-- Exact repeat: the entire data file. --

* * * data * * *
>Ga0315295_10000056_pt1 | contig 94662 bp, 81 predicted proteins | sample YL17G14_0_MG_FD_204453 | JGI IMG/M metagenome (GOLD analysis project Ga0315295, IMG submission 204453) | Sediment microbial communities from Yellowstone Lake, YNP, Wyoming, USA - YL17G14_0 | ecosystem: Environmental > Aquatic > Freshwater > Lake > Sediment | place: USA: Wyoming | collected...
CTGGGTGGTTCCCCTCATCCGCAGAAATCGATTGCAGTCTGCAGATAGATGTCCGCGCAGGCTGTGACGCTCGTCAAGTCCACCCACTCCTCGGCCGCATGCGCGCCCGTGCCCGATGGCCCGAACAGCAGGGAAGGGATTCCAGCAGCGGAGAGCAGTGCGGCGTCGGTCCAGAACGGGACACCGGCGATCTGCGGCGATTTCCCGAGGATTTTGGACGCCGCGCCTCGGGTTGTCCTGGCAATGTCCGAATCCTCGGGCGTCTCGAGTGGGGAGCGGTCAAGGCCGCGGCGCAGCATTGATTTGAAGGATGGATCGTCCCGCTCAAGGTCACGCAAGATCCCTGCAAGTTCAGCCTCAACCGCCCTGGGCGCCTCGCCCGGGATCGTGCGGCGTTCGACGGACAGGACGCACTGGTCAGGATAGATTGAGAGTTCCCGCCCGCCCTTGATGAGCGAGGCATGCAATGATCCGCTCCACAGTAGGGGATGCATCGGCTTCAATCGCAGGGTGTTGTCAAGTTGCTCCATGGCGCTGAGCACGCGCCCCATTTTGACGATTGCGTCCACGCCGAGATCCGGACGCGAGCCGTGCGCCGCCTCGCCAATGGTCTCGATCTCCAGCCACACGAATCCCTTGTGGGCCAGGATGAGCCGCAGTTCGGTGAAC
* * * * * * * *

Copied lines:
>Ga0315295_10000056_pt1 | contig 94662 bp, 81 predicted proteins | sample YL17G14_0_MG_FD_204453 | JGI IMG/M metagenome (GOLD analysis project Ga0315295, IMG submission 204453) | Sediment microbial communities from Yellowstone Lake, YNP, Wyoming, USA - YL17G14_0 | ecosystem: Environmental > Aquatic > Freshwater > Lake > Sediment | place: USA: Wyoming | collected...
CTGGGTGGTTCCCCTCATCCGCAGAAATCGATTGCAGTCTGCAGATAGATGTCCGCGCAGGCTGTGACGCTCGTCAAGTCCACCCACTCCTCGGCCGCATGCGCGCCCGTGCCCGATGGCCCGAACAGCAGGGAAGGGATTCCAGCAGCGGAGAGCAGTGCGGCGTCGGTCCAGAACGGGACACCGGCGATCTGCGGCGATTTCCCGAGGATTTTGGACGCCGCGCCTCGGGTTGTCCTGGCAATGTCCGAATCCTCGGGCGTCTCGAGTGGGGAGCGGTCAAGGCCGCGGCGCAGCATTGATTTGAAGGATGGATCGTCCCGCTCAAGGTCACGCAAGATCCCTGCAAGTTCAGCCTCAACCGCCCTGGGCGCCTCGCCCGGGATCGTGCGGCGTTCGACGGACAGGACGCACTGGTCAGGATAGATTGAGAGTTCCCGCCCGCCCTTGATGAGCGAGGCATGCAATGATCCGCTCCACAGTAGGGGATGCATCGGCTTCAATCGCAGGGTGTTGTCAAGTTGCTCCATGGCGCTGAGCACGCGCCCCATTTTGACGATTGCGTCCACGCCGAGATCCGGACGCGAGCCGTGCGCCGCCTCGCCAATGGTCTCGATCTCCAGCCACACGAATCCCTTGTGGGCCAGGATGAGCCGCAGTTCGGTGAAC